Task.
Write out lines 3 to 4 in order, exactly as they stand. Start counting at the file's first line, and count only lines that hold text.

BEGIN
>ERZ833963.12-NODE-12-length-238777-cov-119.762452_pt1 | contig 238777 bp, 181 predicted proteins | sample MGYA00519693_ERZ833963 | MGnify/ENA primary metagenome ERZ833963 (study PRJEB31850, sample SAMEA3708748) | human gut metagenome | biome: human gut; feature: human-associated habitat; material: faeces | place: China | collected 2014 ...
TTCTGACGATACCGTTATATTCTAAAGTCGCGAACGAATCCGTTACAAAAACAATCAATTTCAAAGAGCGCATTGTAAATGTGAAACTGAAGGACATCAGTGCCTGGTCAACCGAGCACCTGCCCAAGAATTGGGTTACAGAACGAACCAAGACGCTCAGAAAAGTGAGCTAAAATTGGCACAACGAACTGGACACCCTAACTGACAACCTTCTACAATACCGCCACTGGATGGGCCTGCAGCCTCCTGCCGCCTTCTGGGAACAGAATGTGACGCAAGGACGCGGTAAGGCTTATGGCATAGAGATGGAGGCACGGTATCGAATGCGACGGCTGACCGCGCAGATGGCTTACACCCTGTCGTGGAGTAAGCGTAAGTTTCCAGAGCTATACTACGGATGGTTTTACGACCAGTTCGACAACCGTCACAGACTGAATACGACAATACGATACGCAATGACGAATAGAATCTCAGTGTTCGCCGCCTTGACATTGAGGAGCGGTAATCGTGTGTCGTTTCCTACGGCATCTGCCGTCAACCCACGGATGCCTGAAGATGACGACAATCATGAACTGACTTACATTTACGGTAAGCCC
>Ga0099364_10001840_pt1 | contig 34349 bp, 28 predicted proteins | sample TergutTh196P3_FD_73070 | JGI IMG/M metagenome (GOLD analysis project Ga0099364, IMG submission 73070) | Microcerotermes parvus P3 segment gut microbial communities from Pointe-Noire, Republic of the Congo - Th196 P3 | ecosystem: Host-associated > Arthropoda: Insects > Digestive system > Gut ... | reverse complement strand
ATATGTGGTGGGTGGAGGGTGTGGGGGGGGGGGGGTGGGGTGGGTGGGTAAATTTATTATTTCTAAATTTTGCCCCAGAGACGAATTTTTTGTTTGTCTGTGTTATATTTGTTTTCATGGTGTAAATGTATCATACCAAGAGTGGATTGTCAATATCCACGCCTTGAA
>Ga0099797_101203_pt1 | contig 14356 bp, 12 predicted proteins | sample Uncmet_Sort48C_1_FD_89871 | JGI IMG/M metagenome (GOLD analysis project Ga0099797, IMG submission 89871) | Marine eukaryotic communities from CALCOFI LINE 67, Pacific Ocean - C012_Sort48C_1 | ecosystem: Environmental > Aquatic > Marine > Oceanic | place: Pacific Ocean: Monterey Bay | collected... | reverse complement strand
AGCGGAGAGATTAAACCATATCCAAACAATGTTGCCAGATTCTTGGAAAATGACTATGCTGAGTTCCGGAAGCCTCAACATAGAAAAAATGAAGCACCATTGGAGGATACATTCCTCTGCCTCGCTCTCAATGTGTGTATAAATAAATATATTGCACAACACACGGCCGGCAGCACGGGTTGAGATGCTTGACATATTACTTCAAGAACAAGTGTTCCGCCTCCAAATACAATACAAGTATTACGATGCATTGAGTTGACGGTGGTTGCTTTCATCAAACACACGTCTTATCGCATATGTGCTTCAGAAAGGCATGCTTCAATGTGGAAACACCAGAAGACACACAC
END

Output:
>Ga0099364_10001840_pt1 | contig 34349 bp, 28 predicted proteins | sample TergutTh196P3_FD_73070 | JGI IMG/M metagenome (GOLD analysis project Ga0099364, IMG submission 73070) | Microcerotermes parvus P3 segment gut microbial communities from Pointe-Noire, Republic of the Congo - Th196 P3 | ecosystem: Host-associated > Arthropoda: Insects > Digestive system > Gut ... | reverse complement strand
ATATGTGGTGGGTGGAGGGTGTGGGGGGGGGGGGGTGGGGTGGGTGGGTAAATTTATTATTTCTAAATTTTGCCCCAGAGACGAATTTTTTGTTTGTCTGTGTTATATTTGTTTTCATGGTGTAAATGTATCATACCAAGAGTGGATTGTCAATATCCACGCCTTGAA